Do you know when you feel yourself getting over a cold? It’s when you can finally get out of bed and walk around without a Kleenex in your hand. You’re not 100%, but hey, you’re active, getting in the car, playing with the kids, and suddenly you see the light of big breaths at the end of dark, mucus-filled days (I know, the irony of starting this post off with a cold analogy). As we enter the start of June, there are signs that the worst of the coronavirus shutdowns and the economic impact may be over. For example, we saw an increase in new home sales for April, well above expectations. In addition, more people applied to open new businesses. Two great things!
When you take out a conventional mortgage to buy a home, your lender will require you to pay a premium for a private mortgage insurance (PMI) coverage if you opt to put a low down payment. Like the majority of homebuyers, a PMI gets you an approved mortgage that you would barely qualify to take. After several years of repaying your monthly mortgage, you’ll realize that your PMI becomes a burden and canceling it could help increase your savings.
For millions of borrowers who are struggling to pay their mortgage, help is on the way under the Coronavirus Aid, Relief, and Economic Act a.k.a. the CARES Act. When you contact your mortgage servicer or lender to get financial relief, it’s important that you know your rights as a homeowner.
Mortgage interest rates are at historic lows for the past several years and it’s all over the news. When you shop and get loan estimates from several mortgage lenders, you’ll come across two important figures that are both expressed in percentages: mortgage interest rate and annual percentage rate (APR). Understanding the difference between the two can help you make better decisions when choosing between buying a home or refinancing.
Like your health, checking your mortgage periodically is worth considering to determine if it’s still in good shape. There could be a lot of changes that have happened in your life since you took out a mortgage to fulfill your homeownership dreams. After several years of dutifully repaying your monthly mortgage, you may want to find out if you can reap the rewards of being a homeowner.
If the plural of tooth is teeth, why isn’t the plural of booth, beeth? One goose, two geese. So one moose, two meese? Doesn’t it seem crazy that you can make amends but not one amend? If you have a bunch of odds and ends and get rid of all but one of them, what do you call it? Likewise, figuring out which mortgage program you qualify for can be just as twisted. Let me shed some light on many of the common terms you may hear as you embark on the mortgage process.
Staying at home may significantly reduce your chances of getting infected by the Coronavirus Disease of 2019 (COVID-19). As you stay in the comfort of your home, you might be at risk of falling victim to scams. This is especially true if you’re one of the millions of people who lost their jobs and fearing that you could miss your mortgage payments in the coming months.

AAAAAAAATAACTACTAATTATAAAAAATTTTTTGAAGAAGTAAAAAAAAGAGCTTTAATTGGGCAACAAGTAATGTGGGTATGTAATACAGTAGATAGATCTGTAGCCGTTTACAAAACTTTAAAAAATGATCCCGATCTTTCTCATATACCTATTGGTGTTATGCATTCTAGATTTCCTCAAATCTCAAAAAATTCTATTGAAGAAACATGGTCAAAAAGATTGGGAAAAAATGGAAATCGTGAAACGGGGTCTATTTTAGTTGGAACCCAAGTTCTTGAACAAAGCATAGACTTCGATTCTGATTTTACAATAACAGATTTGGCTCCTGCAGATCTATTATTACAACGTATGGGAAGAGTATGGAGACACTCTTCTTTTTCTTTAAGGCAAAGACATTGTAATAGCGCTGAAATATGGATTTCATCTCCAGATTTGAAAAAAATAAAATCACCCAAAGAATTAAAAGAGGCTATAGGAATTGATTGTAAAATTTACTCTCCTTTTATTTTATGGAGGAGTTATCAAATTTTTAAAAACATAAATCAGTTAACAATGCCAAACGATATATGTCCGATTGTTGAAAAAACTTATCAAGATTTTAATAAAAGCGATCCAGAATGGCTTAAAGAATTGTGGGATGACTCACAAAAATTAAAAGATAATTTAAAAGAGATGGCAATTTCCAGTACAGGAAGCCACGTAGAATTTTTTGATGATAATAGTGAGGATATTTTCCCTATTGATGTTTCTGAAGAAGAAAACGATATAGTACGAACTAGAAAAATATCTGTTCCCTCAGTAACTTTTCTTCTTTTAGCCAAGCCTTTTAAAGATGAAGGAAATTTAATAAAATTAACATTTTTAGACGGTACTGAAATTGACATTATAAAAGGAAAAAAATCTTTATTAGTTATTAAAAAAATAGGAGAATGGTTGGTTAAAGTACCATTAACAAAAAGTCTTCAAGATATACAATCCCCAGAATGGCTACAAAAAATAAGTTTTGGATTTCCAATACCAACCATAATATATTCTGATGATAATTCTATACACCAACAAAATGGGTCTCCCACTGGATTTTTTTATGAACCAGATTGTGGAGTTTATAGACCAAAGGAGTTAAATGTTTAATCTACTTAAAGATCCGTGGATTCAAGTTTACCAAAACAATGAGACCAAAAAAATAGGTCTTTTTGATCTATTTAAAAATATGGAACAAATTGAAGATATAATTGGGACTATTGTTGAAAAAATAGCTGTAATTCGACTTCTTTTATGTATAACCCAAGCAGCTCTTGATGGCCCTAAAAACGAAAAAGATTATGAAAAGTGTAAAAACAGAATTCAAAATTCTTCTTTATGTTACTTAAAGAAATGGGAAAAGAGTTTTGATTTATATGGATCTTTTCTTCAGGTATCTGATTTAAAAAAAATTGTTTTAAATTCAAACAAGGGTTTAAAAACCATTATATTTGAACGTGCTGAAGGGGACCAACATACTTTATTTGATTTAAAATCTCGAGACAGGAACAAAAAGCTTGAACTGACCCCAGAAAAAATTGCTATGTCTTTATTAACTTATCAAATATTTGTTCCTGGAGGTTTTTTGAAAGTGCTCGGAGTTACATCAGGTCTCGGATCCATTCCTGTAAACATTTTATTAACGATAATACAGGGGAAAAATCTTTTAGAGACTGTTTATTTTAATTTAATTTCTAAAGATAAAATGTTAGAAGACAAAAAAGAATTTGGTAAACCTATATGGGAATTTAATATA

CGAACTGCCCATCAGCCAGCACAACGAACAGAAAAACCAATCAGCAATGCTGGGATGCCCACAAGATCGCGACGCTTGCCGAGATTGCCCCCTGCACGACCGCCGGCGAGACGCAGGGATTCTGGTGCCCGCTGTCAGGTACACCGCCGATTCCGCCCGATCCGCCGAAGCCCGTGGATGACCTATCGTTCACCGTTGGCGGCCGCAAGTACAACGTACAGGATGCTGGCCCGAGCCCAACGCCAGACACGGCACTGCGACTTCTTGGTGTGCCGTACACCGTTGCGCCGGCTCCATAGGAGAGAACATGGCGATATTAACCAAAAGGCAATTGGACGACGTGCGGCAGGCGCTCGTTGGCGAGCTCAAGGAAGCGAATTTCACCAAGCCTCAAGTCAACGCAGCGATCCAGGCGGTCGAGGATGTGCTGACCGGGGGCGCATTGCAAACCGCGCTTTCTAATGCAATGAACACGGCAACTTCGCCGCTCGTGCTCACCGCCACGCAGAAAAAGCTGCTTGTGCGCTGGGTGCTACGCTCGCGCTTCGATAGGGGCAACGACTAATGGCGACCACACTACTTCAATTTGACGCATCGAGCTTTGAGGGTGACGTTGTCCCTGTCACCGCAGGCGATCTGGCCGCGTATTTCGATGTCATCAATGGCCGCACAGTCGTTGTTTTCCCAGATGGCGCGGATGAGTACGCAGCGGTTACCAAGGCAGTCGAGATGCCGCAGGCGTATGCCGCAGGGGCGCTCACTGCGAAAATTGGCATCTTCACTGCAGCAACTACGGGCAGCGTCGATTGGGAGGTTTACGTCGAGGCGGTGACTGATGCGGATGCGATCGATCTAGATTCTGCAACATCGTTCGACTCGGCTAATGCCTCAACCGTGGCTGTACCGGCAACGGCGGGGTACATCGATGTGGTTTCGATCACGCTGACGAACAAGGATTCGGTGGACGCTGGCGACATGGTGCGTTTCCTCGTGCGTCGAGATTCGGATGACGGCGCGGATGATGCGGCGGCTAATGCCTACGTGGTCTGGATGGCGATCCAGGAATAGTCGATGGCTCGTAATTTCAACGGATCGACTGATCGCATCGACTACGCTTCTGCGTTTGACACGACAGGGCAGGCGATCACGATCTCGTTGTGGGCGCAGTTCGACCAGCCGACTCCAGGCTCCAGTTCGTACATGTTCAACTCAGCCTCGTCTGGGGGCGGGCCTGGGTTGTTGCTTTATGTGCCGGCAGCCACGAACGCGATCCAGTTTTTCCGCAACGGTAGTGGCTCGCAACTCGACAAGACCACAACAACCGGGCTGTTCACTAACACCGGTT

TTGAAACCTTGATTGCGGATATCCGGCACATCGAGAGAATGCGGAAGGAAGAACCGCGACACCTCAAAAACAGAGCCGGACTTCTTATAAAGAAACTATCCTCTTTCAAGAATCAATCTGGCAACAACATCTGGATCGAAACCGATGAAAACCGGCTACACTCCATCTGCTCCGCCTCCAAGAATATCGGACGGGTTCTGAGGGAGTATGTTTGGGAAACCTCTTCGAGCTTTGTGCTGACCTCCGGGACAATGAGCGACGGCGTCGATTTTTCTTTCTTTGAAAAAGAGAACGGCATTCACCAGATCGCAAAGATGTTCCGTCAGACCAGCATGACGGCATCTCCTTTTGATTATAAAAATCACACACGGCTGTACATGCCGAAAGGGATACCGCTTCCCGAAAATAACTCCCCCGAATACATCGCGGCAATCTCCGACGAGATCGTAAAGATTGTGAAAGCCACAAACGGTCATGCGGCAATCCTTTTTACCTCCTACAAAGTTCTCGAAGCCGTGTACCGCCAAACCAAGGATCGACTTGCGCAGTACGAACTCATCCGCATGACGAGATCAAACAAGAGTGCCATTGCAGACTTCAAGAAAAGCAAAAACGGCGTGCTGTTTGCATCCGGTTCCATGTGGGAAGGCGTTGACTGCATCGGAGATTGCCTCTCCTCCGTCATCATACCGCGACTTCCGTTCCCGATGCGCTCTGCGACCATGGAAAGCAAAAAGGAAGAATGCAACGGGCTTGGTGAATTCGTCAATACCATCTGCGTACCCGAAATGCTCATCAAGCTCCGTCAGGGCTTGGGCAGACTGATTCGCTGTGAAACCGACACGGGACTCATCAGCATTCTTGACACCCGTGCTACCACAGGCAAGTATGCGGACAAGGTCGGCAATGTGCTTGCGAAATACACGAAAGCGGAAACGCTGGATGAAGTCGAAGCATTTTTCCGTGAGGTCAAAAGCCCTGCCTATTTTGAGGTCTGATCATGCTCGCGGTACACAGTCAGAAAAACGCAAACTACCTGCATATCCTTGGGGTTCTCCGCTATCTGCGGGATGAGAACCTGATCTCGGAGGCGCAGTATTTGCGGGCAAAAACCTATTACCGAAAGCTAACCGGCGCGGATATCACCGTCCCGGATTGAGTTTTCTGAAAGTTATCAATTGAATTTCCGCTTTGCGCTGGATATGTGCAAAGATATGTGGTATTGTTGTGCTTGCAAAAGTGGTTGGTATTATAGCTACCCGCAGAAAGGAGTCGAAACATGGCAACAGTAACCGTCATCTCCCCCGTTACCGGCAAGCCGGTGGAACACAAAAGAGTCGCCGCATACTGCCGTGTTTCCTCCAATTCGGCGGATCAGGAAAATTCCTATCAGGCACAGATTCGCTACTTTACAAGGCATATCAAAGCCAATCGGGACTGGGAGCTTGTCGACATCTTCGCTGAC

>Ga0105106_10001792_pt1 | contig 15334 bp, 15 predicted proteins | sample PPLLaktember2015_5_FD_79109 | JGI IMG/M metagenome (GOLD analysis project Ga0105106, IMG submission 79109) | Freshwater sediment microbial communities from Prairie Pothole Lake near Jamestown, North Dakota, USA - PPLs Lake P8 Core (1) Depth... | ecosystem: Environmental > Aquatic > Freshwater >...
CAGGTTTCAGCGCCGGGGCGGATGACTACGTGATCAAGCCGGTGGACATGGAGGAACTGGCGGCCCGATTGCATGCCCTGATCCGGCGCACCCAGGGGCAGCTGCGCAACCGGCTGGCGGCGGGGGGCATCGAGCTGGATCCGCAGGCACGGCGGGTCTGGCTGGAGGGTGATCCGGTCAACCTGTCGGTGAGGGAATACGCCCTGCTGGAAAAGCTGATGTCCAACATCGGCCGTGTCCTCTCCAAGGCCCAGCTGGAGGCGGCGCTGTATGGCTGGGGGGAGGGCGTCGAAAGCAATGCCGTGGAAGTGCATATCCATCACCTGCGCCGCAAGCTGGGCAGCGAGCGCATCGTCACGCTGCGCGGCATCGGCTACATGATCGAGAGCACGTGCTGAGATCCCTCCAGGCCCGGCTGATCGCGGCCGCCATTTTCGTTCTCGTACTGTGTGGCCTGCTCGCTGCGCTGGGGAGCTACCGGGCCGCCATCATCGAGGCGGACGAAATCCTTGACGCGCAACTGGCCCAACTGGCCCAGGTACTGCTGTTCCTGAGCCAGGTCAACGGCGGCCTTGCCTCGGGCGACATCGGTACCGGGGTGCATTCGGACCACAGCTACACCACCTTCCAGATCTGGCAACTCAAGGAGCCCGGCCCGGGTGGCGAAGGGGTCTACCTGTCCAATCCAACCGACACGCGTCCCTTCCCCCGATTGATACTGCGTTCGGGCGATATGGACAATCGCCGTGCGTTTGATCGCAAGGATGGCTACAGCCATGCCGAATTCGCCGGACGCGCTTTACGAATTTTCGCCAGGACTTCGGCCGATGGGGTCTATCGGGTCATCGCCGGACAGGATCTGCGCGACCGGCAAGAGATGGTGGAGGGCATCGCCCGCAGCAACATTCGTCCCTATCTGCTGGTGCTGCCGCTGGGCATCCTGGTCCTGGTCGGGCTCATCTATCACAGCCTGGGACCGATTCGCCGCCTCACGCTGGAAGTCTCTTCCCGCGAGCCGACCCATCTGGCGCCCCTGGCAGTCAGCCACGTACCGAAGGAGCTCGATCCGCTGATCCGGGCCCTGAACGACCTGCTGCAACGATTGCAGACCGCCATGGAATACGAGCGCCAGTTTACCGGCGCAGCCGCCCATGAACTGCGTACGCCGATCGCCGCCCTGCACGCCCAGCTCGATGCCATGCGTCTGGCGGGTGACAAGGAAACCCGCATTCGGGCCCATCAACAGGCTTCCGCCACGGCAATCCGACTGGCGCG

Millions of mortgage borrowers have already applied for loan forbearance because of the uncertainty brought by the Coronavirus Disease of 2019 (COVID-19). However, some homeowners who have called their servicers were advised that they need to make a balloon payment once the deferment period ends. A balloon payment could be overwhelming if the pandemic has affected your finances.
When refinancing your mortgage, the lender will order an appraisal to determine if your property has enough value to secure the new loan that you’re about to take. Just like homebuying, an appraisal is one of the most crucial steps when refinancing.
In this post, I’m going to educate you about what is going on in the economy. Most any economic indicator (GDP, New Home Sales, Jobless Claims, etc.) from Q1 and Q2 is going to be, in the words of Billie Eilish, “baaaaaaaaaaad.” Don’t reach for your mid-day cocktail yet, I have some good news for you.The market is already looking forward to Q3 and Q4 numbers while closely monitoring the pace at which states are opening back up and how citizens are responding. The positive news is that the amount of money being pumped into the economy through unemployment programs and the PPP will be enough stimulant to lead to better numbers in the back half of the year. Additionally, the Fed has done a phenomenal job rolling out the 2008 ready-made playbook and more since this crisis began. The circumstances surrounding this crisis—caused by a virus, and not from bad actors in the financial markets world—has allowed the Fed to act swiftly and effectively.Both Fed Chairman Powell and Secretary Mnuchin say they are ready with even more liquidity injections if needed. Fortunately, for mortgage rates, the volatility has died off, and that should give buyers a lot more confidence to lock their loans. The Fed will be careful not to say or do anything that has a chance of upsetting the apple cart for the foreseeable future. In fact, the Fed has ramped up the programs they already have in place to help areas of economic stress that have arisen and may arise going forward. For you as a potential home buyer or refinancer, it is amazing news that the Fed signaled that interest rates will be at zero until they are sure we are out of this economic overhang from the virus. As a result, it’s a great time to reach out to your mortgage professional and stay on top of exactly what is going on in the market. Whether or not we can win your business, we are happy to be an amazing resource in your home buying journey.